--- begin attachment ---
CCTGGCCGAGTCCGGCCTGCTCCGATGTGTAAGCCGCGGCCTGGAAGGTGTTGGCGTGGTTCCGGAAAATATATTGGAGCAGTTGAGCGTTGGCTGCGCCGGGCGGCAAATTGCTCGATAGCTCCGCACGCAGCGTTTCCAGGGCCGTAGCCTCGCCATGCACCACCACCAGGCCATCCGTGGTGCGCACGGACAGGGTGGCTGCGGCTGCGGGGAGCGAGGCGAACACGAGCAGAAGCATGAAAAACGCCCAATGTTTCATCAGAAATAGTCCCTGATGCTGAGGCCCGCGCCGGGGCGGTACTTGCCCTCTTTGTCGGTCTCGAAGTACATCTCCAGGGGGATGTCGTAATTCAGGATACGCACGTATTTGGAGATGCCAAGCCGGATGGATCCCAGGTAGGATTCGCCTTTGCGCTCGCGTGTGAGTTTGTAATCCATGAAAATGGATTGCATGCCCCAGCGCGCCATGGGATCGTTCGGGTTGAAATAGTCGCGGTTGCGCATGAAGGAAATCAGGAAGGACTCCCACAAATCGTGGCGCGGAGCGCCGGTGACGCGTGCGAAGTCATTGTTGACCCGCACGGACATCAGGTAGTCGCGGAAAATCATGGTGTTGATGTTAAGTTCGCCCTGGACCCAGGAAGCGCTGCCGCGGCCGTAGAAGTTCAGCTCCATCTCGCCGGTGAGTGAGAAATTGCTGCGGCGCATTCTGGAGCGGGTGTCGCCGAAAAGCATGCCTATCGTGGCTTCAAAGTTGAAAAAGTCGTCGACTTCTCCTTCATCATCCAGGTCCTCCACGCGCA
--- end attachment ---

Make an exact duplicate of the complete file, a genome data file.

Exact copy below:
CCTGGCCGAGTCCGGCCTGCTCCGATGTGTAAGCCGCGGCCTGGAAGGTGTTGGCGTGGTTCCGGAAAATATATTGGAGCAGTTGAGCGTTGGCTGCGCCGGGCGGCAAATTGCTCGATAGCTCCGCACGCAGCGTTTCCAGGGCCGTAGCCTCGCCATGCACCACCACCAGGCCATCCGTGGTGCGCACGGACAGGGTGGCTGCGGCTGCGGGGAGCGAGGCGAACACGAGCAGAAGCATGAAAAACGCCCAATGTTTCATCAGAAATAGTCCCTGATGCTGAGGCCCGCGCCGGGGCGGTACTTGCCCTCTTTGTCGGTCTCGAAGTACATCTCCAGGGGGATGTCGTAATTCAGGATACGCACGTATTTGGAGATGCCAAGCCGGATGGATCCCAGGTAGGATTCGCCTTTGCGCTCGCGTGTGAGTTTGTAATCCATGAAAATGGATTGCATGCCCCAGCGCGCCATGGGATCGTTCGGGTTGAAATAGTCGCGGTTGCGCATGAAGGAAATCAGGAAGGACTCCCACAAATCGTGGCGCGGAGCGCCGGTGACGCGTGCGAAGTCATTGTTGACCCGCACGGACATCAGGTAGTCGCGGAAAATCATGGTGTTGATGTTAAGTTCGCCCTGGACCCAGGAAGCGCTGCCGCGGCCGTAGAAGTTCAGCTCCATCTCGCCGGTGAGTGAGAAATTGCTGCGGCGCATTCTGGAGCGGGTGTCGCCGAAAAGCATGCCTATCGTGGCTTCAAAGTTGAAAAAGTCGTCGACTTCTCCTTCATCATCCAGGTCCTCCACGCGCA